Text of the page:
How to Choose a Health Insurance Policy
With the rising cost of medical treatments these days, health insurance is necessary for just about everyone. However, policies can differ radically in terms of cost, coverage and features, it’s crucial that you go through your options carefully before making a choice. There are also different plan providers that increase your choices even more. Of course, as long as you put in some time and effort doing your homework, it can become easier.
Health insurance policies come in several basic types, and the following are the most well-known:
Health Maintenance Organizations (HMOs)
An HMO policy only allows you to use healthcare providers within the network. Should you have to see a specialist, you’ll need to get a referral from your primary care doctor.
Preferred Provider Organizations (PPOs)
Like HMOs, PPOs also work with networks, but you will not be restricted to their health care providers, and you can also see a specialist without having to secure a referral.
Exclusive Provider Organizations (EPOs)
EPOs are a cross between HMOs and PPOs. You have to use in-network providers, but there’s no need to get a referral when you need a specialist.
Point of Service (POS)
The reverse of EPO plans are known as PPO plans, which are also the least popular of all. A referral is required for an appointment with a specialist, but you can see any doctor outside the network.
High Deductible versus Low Deductible Policies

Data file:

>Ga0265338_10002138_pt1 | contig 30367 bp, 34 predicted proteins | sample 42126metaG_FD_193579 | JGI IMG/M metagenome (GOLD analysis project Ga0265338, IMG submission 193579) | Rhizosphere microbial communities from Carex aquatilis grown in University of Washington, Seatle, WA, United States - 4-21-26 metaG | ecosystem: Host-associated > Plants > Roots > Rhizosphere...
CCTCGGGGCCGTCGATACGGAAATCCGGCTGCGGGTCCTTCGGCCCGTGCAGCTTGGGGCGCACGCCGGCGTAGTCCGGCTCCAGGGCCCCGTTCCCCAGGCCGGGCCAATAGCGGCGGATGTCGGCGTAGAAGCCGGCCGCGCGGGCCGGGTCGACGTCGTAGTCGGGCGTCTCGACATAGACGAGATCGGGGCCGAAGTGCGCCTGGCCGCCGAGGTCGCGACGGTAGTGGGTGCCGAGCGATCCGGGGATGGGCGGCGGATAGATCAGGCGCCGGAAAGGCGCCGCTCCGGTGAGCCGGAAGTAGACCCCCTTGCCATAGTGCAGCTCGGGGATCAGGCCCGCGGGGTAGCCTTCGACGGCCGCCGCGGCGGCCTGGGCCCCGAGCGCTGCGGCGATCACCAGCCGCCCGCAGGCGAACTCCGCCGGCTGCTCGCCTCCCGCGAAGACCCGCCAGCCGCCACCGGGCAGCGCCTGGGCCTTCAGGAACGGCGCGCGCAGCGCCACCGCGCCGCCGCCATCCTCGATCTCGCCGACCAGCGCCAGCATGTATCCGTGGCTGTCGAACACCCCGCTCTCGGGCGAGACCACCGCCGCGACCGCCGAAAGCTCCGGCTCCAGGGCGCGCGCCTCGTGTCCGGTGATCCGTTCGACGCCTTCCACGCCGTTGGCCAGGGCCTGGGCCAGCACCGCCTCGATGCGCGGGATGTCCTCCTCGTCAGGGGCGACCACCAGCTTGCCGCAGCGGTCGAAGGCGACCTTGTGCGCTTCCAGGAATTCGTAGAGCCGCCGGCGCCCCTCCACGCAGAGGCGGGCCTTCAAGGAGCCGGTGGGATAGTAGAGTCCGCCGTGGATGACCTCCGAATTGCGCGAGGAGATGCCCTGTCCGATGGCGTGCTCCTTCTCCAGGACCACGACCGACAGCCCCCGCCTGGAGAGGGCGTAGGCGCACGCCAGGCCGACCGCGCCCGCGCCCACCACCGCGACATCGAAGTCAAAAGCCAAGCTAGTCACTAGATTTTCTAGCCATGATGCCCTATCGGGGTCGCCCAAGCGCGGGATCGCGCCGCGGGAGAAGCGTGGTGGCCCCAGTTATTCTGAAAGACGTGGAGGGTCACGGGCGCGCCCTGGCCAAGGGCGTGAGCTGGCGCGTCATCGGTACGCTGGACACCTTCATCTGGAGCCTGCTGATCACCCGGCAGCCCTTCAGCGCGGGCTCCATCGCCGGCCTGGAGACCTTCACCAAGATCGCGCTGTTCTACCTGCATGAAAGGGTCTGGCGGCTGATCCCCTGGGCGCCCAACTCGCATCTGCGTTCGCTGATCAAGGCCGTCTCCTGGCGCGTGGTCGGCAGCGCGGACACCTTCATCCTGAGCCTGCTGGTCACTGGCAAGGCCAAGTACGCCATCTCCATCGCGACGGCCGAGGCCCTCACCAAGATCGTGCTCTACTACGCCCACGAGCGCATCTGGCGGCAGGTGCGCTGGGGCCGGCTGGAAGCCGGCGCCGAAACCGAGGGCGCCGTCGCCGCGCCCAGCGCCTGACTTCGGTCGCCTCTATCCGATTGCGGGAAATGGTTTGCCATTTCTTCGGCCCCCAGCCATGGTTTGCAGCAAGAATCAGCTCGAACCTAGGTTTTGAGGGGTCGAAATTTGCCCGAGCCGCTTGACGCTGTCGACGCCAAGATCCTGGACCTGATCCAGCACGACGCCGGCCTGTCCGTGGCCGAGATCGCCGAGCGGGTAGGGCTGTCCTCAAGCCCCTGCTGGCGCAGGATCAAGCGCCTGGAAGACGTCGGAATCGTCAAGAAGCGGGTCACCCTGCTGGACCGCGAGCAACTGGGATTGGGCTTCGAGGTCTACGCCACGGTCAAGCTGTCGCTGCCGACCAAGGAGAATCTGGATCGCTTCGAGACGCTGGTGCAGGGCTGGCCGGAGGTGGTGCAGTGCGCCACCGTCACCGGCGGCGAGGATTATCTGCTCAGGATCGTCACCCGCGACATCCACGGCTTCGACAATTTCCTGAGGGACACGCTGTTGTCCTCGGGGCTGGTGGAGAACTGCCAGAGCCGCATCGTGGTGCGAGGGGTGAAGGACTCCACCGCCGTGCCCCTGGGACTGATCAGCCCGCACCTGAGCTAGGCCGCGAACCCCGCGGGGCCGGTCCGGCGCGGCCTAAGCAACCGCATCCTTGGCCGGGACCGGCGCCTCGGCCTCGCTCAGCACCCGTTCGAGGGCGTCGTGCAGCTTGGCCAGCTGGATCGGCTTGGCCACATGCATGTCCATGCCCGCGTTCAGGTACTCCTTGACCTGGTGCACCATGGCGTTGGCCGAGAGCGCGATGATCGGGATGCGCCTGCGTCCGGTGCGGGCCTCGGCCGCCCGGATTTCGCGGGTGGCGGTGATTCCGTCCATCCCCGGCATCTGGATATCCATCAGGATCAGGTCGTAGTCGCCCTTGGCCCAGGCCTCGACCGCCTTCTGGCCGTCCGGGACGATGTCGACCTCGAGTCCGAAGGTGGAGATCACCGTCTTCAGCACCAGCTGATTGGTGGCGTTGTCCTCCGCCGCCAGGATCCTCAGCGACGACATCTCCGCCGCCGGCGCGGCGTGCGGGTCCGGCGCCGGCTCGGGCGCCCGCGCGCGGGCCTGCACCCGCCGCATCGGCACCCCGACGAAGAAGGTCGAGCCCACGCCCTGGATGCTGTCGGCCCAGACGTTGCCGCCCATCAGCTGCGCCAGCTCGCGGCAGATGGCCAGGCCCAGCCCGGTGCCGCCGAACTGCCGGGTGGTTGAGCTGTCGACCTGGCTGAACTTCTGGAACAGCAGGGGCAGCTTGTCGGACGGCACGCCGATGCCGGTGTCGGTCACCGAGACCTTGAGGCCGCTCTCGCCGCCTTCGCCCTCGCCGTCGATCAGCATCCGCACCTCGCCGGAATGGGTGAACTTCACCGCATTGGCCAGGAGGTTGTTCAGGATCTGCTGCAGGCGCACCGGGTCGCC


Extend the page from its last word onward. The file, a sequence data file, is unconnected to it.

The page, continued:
In general, the higher your deductible, the lower your monthly premiums will be. Your deductible is the amount of healthcare expenses that you have to cover out-of-pocket before coverage takes over. If your average health expenses each year are relatively low, a high-deductible plan will be an advantage. Otherwise, a low-deductible policy should be smarter to get.
How to Compare Coverage
Network and policy regulaions are the two most crucial factors that ultimately determine whether a plan is right for you or not. Even if you choose a plan that allows you to use out-of-network providers, you’ll still be better off going in-network because that will reduce your costs. And the rules that a plan has in terms of what’s covered or not – and how much your copays will be – can also make a big impact on how useful a certain policy is for you.
Choosing the Best
Can’t decide between two policies that both seem to be the best deal for you? Just multiply each plan’s monthly premium by 12 to know annual cost. Then add in your maximum out-of-pocket.
What you get is what you’ll likely spend for healthcare if you had at least one substantial medical expense in a year’s time Of course, you should go with the policy with the lower total.